economic, political and perhaps military pressures should be a common goal of
the majority of the human race. Within reason, guided by reason, and with a fine
eye towards protecting the greatest number of people from harm.

I do not hate Osama bin Laden, Saddam Hussein, or Mr. Kim in any personal sense-
but I recognize them as evil. They must be opposed and should neither be
placated nor supported in any way. Similarly the Nazis.

From a religious perspective, I believe that it is dangerous to hate, and
dwelling on the reasons for hatred is ultimately self-destructive. This does not
equate in any way with forgiveness nor with forgetting. I will never forget the
actions of the Nazis (or Germans as a whole) during WWII. I will never forgive.
I believe that all pressures available should be applied over time to ultimately
destroy the beliefs that allowed such acts to seem rational or supportable to
any group of people, and such action has been taken over the past 60 years. I do
not hate the Germans, however, either as a group or in specific, and recognize
that they are a people and a culture of long history and value. It is quite
alright to feel justified anger towards God , or anybody else. It is acceptable
to defend yourself and your people. It is acceptable to do harm in order to
prevent greater harm. It is not acceptable to get revenge once a person or group
is no longer capable of commiting harm. It is permitted for a Jew to set aside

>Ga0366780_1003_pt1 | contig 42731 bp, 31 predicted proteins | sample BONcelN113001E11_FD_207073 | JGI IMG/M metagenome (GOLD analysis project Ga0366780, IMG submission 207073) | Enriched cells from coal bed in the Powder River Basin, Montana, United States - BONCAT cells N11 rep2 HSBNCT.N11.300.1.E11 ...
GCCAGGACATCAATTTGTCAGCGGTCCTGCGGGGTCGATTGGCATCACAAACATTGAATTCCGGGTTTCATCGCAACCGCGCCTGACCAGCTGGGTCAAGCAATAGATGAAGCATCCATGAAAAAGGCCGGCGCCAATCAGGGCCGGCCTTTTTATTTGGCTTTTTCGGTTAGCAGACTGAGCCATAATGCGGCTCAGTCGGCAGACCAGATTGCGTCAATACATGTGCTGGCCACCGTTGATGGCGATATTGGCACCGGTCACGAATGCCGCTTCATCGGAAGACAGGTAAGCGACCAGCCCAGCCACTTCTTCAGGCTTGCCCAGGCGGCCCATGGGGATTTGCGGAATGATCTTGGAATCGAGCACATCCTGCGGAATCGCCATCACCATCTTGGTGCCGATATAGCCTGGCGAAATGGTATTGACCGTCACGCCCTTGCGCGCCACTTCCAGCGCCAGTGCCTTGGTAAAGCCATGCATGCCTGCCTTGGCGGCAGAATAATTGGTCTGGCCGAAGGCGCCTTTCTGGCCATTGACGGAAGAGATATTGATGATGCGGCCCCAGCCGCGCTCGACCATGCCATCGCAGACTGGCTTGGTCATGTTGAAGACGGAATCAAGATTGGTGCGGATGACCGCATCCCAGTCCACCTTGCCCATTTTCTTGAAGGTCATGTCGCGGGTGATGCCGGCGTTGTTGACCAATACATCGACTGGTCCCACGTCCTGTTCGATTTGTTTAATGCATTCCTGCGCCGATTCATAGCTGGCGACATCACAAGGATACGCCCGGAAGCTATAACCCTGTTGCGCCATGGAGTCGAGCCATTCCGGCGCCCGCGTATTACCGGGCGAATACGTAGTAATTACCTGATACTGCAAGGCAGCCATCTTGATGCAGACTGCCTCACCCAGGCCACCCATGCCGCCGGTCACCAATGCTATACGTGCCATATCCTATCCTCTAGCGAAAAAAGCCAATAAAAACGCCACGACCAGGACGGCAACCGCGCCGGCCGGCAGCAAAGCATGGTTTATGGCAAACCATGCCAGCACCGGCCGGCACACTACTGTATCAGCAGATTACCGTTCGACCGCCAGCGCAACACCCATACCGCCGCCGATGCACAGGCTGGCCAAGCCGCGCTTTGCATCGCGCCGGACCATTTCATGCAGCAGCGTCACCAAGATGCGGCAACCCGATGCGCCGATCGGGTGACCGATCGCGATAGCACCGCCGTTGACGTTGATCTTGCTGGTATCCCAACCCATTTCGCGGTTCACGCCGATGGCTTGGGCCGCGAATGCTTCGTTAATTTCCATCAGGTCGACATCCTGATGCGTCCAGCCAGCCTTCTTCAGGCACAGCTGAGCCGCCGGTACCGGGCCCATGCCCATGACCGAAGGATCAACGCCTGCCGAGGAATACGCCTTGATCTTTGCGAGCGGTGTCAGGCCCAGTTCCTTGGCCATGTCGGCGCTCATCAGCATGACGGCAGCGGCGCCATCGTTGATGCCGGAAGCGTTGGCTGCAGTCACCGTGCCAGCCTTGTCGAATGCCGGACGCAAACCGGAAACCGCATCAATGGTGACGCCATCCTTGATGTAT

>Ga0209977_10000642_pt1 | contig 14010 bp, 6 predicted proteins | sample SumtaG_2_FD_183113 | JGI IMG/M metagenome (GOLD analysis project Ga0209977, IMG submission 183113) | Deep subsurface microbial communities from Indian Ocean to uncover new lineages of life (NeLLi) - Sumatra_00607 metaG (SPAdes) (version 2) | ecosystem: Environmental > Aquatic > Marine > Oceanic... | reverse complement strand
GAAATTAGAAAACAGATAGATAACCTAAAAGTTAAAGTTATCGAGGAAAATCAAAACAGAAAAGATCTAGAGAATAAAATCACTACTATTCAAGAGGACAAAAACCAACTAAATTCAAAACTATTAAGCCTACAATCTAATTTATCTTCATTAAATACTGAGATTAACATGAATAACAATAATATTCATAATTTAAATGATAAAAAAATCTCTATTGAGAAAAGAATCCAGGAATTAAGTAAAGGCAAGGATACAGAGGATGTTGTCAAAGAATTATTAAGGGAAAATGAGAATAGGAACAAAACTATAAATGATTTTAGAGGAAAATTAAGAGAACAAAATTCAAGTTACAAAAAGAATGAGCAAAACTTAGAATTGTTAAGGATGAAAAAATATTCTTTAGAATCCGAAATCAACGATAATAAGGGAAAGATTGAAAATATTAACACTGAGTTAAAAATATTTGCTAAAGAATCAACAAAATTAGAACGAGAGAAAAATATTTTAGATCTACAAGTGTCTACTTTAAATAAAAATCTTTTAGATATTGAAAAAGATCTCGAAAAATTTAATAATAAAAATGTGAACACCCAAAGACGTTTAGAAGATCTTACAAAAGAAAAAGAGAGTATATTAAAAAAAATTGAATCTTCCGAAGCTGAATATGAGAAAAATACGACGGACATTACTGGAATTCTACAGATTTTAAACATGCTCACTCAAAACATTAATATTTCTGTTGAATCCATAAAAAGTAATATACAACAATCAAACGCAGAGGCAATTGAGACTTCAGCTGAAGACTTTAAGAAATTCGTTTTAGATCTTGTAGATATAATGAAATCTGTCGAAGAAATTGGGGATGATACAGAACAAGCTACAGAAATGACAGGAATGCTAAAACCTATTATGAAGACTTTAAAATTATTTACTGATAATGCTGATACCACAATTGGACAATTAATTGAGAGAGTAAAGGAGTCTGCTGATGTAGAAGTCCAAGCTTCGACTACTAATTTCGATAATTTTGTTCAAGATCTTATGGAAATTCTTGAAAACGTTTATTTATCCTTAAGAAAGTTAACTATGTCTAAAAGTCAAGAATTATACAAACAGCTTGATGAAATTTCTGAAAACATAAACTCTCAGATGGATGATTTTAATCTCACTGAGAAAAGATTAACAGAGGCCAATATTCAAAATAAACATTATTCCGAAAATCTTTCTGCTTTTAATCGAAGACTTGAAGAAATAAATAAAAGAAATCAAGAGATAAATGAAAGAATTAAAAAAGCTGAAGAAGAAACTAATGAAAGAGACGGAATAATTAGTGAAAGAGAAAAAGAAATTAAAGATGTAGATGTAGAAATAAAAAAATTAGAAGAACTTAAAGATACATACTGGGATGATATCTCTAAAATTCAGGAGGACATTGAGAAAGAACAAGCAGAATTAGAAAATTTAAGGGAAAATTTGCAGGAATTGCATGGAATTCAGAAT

any mitzvah to protect human life. To the spiritualist in me, the ultimate goal
in life is to travel a path that causes no harm, supports no harm, and creates

-Edwin Thomas

*** *** ***

I might apply Edwin's term "specific hatred" to my feelings toward Kim Jong Il. This is may be an ethnic thing (my being half-Korean & all), but I don't know. Whenever I make my claim that South and North are no longer one people, I do so in the bitter knowledge that the Kim family to the North is largely, if not entirely, responsible for this sorry state of affairs.

It gets complex, the whole hatred business. If we stick with the Kim case for a second: Kim is fetishized, part of a state-sanctioned cosmology of Kimism that blankets the North. A hate that focuses on him almost inevitably radiates outward to the NK society in his thrall, because they're all part of the same narrative weave, like it or not. It becomes extremely difficult to separate the brainwashed NK citizen, a cog in the greater NK machine, from the machine itself, currently embodied in Kim Jong Il. Maybe it's a combination of broad and specific hatred I feel toward Kim. I don't know. More cogitation needed.

Hatred needs sustenance, though, and that again implies the bugbear of attachment-- tanha over time. I can reify my hatred, objectify it, make it something I can latch on to, and thereby perpetuate it (with occasional updates as needed). Edwin's right that hate is dangerous. A dangerous mindset can lead to dangerous action.